Elizabeth E. Johnson, a leading theologian of our era defines liberation theology as a “new way of doing theology, one which draws on the experience of systematically oppressed and suffering peoples.” In her book, Consider Jesus, she explains that liberation theology originated in Latin America after the Second Vatican Council. She goes on to explain that this theology can be recognized where there is suffering of a particular group of people, and even though it is closely related to oppression, it shows up differently, i.e., poverty, political disenfranchisement, patriarchy, apartheid, etc. In other words, not all liberation theology is the same. It emerges when community is formed; people come together in faith, become aware of their situation, pray, study the Scriptures and in light of the Scriptures are compelled to seek action to change their situation for the better. “The reflexion of liberation theology is intrinsically intertwined with what is called praxis, or critical action done reflectively.” In other words, to do liberation theology, one must act on behalf of justice.

The first step in the critical analysis is that we must recognize if a situation is really oppressive, name it a sin—not only individual but a collective sin—and consider its root causes. In the case of El Salvador, Monsignor Romero started by asking: Is it God’s will that so many people are deprived of their livelihood? That they are malnourished? That children die, that there is no adequate education, no medical benefits, no shelter and thus, children are thrown into prostitution and abuse? The answers became clear, extreme poverty, political disenfranchisement, and the teaching of the church contributed to their suffering. Obviously this is wrong; the question is why. What came up to light was the fact that a few people owned the land—14 families produce the coffee, cotton and control the export of the products. They called the shots—from backing up presidents that sought only after their own needs, to the flow of money to industry and everything else; in summary, controlled the economy, the government, the police, and the armed forces thus there was no opportunity for anyone else to prosper, or speak up.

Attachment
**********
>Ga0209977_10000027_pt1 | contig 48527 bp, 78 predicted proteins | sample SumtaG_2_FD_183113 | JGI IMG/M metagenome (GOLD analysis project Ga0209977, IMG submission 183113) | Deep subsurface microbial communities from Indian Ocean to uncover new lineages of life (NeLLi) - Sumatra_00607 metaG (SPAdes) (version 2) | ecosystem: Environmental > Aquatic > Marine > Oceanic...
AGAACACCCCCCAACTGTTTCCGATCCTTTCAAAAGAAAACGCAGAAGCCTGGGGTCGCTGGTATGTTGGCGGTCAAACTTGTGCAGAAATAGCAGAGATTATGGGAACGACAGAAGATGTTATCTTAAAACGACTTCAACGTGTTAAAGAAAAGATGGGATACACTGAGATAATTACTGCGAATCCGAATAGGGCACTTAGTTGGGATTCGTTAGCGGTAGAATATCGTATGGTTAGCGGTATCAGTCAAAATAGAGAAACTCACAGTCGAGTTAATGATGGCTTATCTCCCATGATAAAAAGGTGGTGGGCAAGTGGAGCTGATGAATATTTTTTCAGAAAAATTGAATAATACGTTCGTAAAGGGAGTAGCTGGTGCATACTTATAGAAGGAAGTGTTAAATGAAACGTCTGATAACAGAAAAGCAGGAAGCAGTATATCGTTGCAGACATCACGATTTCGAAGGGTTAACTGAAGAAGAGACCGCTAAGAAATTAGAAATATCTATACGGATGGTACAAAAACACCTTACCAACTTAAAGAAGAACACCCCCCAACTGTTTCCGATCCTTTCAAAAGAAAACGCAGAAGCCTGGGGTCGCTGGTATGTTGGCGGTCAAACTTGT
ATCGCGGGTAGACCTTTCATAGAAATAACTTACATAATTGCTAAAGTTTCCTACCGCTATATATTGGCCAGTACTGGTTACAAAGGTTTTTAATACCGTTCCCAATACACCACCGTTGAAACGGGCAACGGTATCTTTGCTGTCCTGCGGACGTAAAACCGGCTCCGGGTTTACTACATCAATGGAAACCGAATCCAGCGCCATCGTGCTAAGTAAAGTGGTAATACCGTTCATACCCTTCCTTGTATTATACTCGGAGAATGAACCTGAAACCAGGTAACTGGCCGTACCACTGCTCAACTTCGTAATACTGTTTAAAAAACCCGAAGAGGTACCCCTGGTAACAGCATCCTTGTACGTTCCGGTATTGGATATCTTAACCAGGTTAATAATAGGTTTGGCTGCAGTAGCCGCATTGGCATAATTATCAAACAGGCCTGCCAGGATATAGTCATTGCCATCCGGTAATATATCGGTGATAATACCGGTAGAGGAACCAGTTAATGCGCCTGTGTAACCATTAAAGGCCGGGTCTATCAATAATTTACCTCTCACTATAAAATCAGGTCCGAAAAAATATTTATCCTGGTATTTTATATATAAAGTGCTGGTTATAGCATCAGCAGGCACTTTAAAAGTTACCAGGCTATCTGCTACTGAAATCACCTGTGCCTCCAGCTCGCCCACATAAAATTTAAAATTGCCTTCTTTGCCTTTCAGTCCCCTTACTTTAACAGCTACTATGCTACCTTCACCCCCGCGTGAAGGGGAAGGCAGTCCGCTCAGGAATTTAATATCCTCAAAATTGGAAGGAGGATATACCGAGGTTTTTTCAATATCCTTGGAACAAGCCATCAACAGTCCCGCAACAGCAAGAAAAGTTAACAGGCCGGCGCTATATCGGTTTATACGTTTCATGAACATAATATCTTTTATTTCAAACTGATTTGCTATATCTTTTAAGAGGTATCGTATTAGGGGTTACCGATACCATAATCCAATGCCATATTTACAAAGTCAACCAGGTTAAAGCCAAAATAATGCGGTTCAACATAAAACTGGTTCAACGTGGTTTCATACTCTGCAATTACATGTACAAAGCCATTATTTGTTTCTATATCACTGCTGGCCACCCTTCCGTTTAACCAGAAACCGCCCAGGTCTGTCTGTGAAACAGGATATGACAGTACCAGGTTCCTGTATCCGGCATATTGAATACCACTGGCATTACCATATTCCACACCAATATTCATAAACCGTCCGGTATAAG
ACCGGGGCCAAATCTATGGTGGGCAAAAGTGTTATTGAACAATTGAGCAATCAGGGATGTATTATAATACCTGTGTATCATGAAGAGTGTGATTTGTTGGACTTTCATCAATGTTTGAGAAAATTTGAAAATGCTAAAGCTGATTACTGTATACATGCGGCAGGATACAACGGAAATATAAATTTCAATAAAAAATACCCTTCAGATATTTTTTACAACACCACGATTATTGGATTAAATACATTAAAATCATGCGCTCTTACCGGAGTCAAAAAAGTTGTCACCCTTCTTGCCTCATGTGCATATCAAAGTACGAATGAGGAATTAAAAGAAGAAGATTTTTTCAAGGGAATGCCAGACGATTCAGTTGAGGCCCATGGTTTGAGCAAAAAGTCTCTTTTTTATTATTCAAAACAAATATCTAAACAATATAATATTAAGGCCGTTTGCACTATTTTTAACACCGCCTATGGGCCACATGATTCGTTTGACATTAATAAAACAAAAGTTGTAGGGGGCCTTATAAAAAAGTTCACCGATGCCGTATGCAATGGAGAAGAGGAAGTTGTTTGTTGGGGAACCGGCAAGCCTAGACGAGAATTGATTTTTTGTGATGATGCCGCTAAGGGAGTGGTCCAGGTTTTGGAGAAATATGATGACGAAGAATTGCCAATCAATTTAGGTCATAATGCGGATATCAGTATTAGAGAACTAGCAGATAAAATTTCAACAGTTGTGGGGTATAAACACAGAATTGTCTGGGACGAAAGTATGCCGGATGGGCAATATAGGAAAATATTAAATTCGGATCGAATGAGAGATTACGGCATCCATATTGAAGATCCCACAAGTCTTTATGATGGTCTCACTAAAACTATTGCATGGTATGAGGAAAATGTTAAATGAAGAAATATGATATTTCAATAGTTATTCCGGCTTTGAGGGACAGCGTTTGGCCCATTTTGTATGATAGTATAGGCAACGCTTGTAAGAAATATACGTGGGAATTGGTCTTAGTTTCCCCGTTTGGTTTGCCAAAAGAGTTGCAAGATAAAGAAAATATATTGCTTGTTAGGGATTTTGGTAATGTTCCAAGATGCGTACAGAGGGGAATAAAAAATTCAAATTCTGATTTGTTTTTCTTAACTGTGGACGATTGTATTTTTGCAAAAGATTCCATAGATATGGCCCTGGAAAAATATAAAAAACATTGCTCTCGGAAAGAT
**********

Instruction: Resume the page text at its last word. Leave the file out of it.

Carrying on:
Out this oppressive situation, Liberation theology emerged. The majority of Salvadorans came together in faith, became conscious of their own situation, prayed, studied the Scriptures, and listened to the voice of the one who became their leader, Monsignor Romero, not a willing leader at first, but being forced to see the reality of his people, began to act, to shine light on the many injustices committed against the Salvadorean people. He began to use the pulpit to preach powerful homilies, to voice the concerns of the suffering peoples, and to denounce the crimes against those who dare threaten the status quo. His homilies were heard throughout El Salvador:

The day when all of us Salvadoreans escape from that heap of less-human conditions and as persons and a nation live in more-human conditions, not only of merely economic development, but of the kind that lifts us up to faith, to adoration for only one God, that day we will know our people’s real development.